Next week, create a rewards and recognition system that benefits you, your team, and your practice year round.
The commonly accepted definition of “recession” in economics is two down quarters of gross domestic product. Nobody living in this economy could put it so dispassionately. These are stressful times, with days of worry and nights of sleeplessness taking a physical and mental toll on everyone. In the headlines, we’re in a recession. In the strain we feel in our hearts and minds, we’re depressed.
Recent articles in Time and The New York Times discussed this downturn from an unusual point of view: the dentist’s. They said that some dentists are seeing a shift in their patients’ interest away from discretionary cosmetic procedures and toward maintenance and repair; others are witnessing new interest in cosmetic procedures from patients eager to present themselves at their best for job interviews. Many dentists say they’re seeing a rush of patients using insurance benefits before they lose them in another wave of layoffs; they see many others who have deferred basic care until a problem becomes too serious to neglect - a false economy at best. Finally, it seems there are widespread new cases of bruxism. That’s not surprising - the news has all of us grinding our teeth.
Beyond the Procedure
If you can give me that over and above the procedure you perform, you’ve performed a service greater than just the literal one. And you’ve earned my confidence. In this difficult economy, that’s a great way for you to cement a relationship.
A little enlightenment from you could make a big difference for me. One of the worst things about this economy is the uncertainty that haunts us day and night. Anything that makes us feel just a little more in control of things is a godsend in a time when we feel helpless against layoffs, downturns, and another dip in the Dow. Of course, I know I won’t find “personal counseling” on the bill I get from you, but a moment of insight and empathy might be what I value most from you on the day we meet. Your patients aren’t asking you to be psychologists. However, if you can be an emotional resource, you’re a better investment than the dentist who settles for being a repair person. Getting more back for the dollar is on everyone’s mind these days. You can win my loyalty even when I’m bargain hunting and deferring the high-end treatment until things improve. When they do, and I want those veneers after all, you’ll be the dentist I call.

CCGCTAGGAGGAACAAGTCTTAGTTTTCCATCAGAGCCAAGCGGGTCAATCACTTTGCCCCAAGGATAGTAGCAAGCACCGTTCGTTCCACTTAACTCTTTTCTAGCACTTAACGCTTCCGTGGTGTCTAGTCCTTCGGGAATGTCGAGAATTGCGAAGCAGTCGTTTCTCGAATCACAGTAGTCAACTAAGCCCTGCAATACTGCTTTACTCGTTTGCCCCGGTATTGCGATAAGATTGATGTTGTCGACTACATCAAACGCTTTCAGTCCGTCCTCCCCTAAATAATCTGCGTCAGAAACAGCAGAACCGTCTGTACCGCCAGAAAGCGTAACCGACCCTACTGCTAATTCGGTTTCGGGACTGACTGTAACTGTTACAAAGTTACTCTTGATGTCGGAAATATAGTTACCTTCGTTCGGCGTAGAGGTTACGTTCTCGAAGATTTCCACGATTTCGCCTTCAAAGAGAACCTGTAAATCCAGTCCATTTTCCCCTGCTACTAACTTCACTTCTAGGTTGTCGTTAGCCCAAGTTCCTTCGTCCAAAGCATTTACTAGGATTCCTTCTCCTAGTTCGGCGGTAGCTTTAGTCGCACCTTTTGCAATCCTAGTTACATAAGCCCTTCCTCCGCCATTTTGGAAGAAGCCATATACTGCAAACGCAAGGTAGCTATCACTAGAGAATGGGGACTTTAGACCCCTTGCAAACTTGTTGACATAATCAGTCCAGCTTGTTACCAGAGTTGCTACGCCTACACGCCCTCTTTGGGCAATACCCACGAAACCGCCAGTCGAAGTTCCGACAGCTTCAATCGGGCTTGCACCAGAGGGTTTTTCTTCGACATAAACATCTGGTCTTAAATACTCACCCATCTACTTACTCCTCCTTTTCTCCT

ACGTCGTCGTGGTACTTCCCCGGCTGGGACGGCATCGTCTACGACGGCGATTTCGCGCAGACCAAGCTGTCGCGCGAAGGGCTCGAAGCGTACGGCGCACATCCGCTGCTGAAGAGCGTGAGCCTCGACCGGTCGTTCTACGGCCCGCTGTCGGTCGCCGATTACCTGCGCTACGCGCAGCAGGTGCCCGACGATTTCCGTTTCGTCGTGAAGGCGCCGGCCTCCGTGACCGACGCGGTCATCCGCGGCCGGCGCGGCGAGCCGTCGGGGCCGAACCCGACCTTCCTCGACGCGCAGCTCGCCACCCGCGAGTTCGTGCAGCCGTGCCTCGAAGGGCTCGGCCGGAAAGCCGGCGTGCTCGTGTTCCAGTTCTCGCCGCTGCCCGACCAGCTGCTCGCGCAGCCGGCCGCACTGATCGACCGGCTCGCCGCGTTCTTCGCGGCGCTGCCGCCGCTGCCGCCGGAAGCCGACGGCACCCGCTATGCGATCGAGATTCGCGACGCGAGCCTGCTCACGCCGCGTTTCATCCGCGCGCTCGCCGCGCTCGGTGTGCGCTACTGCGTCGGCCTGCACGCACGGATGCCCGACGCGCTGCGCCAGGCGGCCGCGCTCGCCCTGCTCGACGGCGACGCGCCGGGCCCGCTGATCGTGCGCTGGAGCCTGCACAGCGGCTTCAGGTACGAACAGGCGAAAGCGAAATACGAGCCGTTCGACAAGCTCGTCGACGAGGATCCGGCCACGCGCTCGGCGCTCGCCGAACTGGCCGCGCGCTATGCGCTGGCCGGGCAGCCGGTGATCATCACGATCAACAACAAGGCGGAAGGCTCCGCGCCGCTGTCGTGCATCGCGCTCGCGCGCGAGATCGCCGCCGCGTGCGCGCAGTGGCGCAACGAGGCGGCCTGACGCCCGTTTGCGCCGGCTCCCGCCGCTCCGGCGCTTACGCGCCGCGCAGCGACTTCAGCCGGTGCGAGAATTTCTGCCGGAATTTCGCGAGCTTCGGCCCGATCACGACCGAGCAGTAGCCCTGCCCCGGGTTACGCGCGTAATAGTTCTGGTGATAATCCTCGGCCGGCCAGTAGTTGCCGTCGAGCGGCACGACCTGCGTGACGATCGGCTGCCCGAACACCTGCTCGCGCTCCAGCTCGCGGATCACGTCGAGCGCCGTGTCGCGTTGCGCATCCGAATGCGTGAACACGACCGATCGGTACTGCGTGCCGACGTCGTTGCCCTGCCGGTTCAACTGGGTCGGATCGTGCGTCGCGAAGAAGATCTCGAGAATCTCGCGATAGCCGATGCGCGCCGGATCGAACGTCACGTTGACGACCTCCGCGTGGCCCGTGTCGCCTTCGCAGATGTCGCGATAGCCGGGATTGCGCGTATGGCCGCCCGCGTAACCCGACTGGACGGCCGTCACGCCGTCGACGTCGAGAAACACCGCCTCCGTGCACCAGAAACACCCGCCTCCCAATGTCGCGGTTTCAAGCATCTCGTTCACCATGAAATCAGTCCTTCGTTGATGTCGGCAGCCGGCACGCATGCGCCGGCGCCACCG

On behalf of McKenzie Management, David Clow consults with dental professionals on practice culture, case acceptance, and patient expectations.
David Clow is a writer/consultant for Fortune 100 companies. His book, A Few Words from the Chair, is the first book written by a patient for dental professionals and students and is available here.
Hear David Clow’s FREE podcast at The Dentist’s Network – HERE
Learn to Focus
A few weeks ago the pilots of Northwest Airlines Flight 188 from San Diego to Minneapolis overshot their destination by 150 miles. Reportedly they were distracted during an intense discussion over a new crew scheduling system and lost track of their location. Although it is unclear what really happened, the bizarre incident confirmed our worst fear – these experienced aviators weren’t paying a lick of attention to flying the airplane!
You may not be operating at 30,000 feet but you do hold people’s lives in your hands. Not only patients, but employees as well. If you’re running around the office like the proverbial chicken-without-a-head, it’s time to stop. You may think of yourself as efficient, but others are likely to see you as scattered, self-absorbed, and uncaring. These perceptions are counterproductive if your goal is to create followership.